Roush, Salamonie properties are ready for another season of fun

Dennis White, property manager of Salamonie Lake, points to Lost Bridge West on the map in the lake’s main office. White, who has been at the lake for 38 years, says updates made to the campground at the end of last year will be new to visitors this year.
Dennis White, property manager of Salamonie Lake, points to Lost Bridge West on the map in the lake’s main office. White, who has been at the lake for 38 years, says updates made to the campground at the end of last year will be new to visitors this year. Photo by Jessica Williams.

More than 20,000 acres of land are available in or near Huntington for natural park entertainment this summer.

Some attractions will be new this season due to the hard work of the property managers of J. Edward Roush and Salamonie lakes and their staffs.

The park surrounding the 870-acre Roush Lake is nearly 7,500 acres and has made some improvements, additions and updates recently, says property manager Jeff Reed, who has been in that position for 33 years.

One of the most noteworthy additions is Little Turtle Point, which opened the weekend of May 15. It's a small, primitive camping site that overlooks the lake, Reed explains.

"Little Turtle Point campground is wonderful," he says. "It's five sites. If there are five families or five friends that want to rent it, that'd be a great place (to do so). It's kind of separated from all other camping areas."

It was completed last fall and seeded just this spring.
The park's gatehouse opened the last week of April, and the beach opened May 22 and is accessible through Labor Day.

Reed says another addition, a skeet range, will hopefully open by the fall.

"It'll happen this summer, barring any drastic budget cuts," he says.

The shooting range is open 9 a.m. to 7 p.m., Tuesday through Sunday, but open on Monday holidays.

Kil-So-Quah has been updated with electricity as well. The 25 sites were previously classified as primitive - no electricity and sewage at the sites.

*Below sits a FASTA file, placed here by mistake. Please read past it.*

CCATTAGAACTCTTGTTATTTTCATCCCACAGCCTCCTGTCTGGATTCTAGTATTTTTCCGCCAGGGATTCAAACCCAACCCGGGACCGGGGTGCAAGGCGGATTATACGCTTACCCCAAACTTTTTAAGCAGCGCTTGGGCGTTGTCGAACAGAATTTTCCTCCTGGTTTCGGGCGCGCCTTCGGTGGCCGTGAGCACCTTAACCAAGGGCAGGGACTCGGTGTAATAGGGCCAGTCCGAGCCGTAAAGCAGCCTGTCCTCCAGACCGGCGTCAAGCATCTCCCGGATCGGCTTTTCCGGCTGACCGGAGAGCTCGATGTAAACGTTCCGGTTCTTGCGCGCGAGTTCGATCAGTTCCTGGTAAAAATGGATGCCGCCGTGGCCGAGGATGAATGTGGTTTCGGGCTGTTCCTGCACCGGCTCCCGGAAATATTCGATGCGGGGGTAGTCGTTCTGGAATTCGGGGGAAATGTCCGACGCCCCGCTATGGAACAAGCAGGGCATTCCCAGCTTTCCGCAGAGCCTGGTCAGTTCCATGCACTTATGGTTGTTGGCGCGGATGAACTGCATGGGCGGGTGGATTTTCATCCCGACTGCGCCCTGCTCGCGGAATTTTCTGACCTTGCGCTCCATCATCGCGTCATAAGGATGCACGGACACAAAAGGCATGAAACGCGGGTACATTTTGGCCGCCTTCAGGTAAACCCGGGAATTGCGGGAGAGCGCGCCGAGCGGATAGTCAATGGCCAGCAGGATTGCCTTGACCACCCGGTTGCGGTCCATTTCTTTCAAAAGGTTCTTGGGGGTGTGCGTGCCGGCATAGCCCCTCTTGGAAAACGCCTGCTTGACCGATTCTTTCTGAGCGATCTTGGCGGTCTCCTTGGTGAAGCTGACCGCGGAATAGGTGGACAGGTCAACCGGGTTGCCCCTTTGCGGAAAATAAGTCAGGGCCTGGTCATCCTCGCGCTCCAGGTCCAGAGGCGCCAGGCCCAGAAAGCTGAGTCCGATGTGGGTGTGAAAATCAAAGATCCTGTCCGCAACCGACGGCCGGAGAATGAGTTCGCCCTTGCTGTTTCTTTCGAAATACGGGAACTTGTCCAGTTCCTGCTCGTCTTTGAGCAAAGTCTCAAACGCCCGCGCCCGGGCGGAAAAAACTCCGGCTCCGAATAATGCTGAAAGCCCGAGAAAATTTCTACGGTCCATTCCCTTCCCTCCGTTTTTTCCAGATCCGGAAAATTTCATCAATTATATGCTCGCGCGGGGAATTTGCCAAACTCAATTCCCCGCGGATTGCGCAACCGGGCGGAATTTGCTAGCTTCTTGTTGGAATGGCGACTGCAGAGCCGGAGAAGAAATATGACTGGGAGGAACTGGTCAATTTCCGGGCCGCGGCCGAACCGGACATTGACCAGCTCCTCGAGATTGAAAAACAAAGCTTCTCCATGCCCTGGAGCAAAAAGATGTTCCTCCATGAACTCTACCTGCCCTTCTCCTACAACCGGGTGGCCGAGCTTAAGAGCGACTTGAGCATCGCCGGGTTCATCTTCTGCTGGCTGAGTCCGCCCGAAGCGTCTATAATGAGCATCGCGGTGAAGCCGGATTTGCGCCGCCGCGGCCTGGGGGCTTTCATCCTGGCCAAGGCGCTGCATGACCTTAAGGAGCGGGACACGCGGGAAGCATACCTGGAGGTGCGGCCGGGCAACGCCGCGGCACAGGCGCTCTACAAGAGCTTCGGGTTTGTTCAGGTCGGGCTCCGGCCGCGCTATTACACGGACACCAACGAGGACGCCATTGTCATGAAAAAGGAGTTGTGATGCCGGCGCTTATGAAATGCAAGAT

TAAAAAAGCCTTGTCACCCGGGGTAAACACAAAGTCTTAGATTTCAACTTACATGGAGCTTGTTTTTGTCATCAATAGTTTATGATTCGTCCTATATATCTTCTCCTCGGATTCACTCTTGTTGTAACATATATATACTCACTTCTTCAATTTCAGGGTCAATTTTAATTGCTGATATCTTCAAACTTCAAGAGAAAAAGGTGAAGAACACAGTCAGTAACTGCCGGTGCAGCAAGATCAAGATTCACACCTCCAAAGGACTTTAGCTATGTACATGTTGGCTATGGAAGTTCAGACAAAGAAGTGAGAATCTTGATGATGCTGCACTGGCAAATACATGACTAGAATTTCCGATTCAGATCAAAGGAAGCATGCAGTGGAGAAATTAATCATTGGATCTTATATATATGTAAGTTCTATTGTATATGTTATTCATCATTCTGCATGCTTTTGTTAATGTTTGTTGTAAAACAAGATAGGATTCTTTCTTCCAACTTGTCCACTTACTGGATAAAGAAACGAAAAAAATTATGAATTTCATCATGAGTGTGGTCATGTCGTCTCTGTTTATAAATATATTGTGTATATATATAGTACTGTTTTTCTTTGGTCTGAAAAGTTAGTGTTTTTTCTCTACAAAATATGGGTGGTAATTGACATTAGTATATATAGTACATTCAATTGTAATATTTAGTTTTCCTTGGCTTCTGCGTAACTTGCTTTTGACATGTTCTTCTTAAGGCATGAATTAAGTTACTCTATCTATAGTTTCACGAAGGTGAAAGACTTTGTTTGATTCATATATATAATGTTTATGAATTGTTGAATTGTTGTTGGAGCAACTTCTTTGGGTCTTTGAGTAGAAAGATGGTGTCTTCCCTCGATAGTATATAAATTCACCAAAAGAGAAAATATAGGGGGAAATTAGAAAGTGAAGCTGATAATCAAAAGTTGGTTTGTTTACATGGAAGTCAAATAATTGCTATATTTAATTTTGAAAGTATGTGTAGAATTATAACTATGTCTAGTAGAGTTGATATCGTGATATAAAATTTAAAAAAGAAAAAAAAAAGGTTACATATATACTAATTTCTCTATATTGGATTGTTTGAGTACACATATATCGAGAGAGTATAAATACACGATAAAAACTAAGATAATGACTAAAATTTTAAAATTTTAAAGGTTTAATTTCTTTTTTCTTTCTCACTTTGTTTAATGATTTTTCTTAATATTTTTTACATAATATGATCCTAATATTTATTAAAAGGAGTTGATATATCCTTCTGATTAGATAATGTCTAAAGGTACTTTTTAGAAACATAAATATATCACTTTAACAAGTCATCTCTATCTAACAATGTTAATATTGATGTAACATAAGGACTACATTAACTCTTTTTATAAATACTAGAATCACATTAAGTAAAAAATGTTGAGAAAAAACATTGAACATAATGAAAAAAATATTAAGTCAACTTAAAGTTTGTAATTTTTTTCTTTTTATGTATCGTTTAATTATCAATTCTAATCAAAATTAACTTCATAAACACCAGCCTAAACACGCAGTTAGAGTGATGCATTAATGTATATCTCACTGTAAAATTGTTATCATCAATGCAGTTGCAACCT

Along will checking out the improvements to Roush, visitors can also do the normal park activities: kayak, canoe, rent paddle boats, hike, mountain bike, fish, play basketball or picnic, just to name a few.

Reed says some people prefer to just sit by the campfire.

Some upcoming youth events this summer at Roush are the kids' fishing derby on June 5 and the youth dove hunt on Sept. 4. Reservations for the dove hunt can be made beginning July 1. To register for the fishing derby, call the Upper Wabash Interpretive Center at 468-2127.
Reed says that more events are listed at lake/2956. Call the lake at 468-2165 for more information. Roush Lake is located at 517 N. Warren Rd. in Huntington.

Dennis White, property manager at Salamonie Lake, thinks updates and projects completed last year at the lake will be new to visitors this summer season.

One of those updates is the new modern comfort station, which White says has caught on because it's new and different.

It has a family restroom and is heated separately than the other comfort stations, which means it can be left running longer than the rest, he explains; the park at Salamonie Lake is open all year long.

White says they do get visitors in the winter, but Memorial Day appears to be the "unofficial" opening for them, the time when business really picks up.

The land covers about 12,500 acres, including woods and water. About 9,000 acres is wildlife management area, something White says puts the park in the top tier in the state.

The roads that wind through the park were repaired and repaved last fall, and White believes that will be something new to people. It's been a project for 25 years, he says.

Fishing ponds were recently upgraded, and White says an ongoing project is their wetland restoration, something he hopes to have done by the end of the summer. This will increase hunting, trapping and bird watching opportunities for visitors.

The Turkey Cove Trail was also made wheelchair accessible, with over 10 miles of trails - for hiking, biking and horses - improved by tree trimming and improving trail surfaces.

The Young Hoosiers Conservation Corps (YHCC), a group that is funded through federal stimulus and makes up 80 percent of Salamonie's seasonal staff, eliminated 22 acres of bush honeysuckle along a stretch of Salamonie State Forest road over two miles long.

Playground equipment at the horseman's campground was refurbished, and White says that's an example of how the park is being innovative when the money is tight.
This portion of the campground is for those who camp with their horses. There are horse trails accessible as well.

The targeted campsites are something White believes only Salamonie can offer in the short drive.

"That's kind of unusual in Indiana," he says of a reservoir offering these sites for a family's four-legged members.

For more information on Salamonie Lake and its events, visit or call 468-2125. Salamonie Lake is located at 9214W Lost Bridge West in Andrews.

Both Roush and Salamonie campgrounds are booked full for Memorial Day.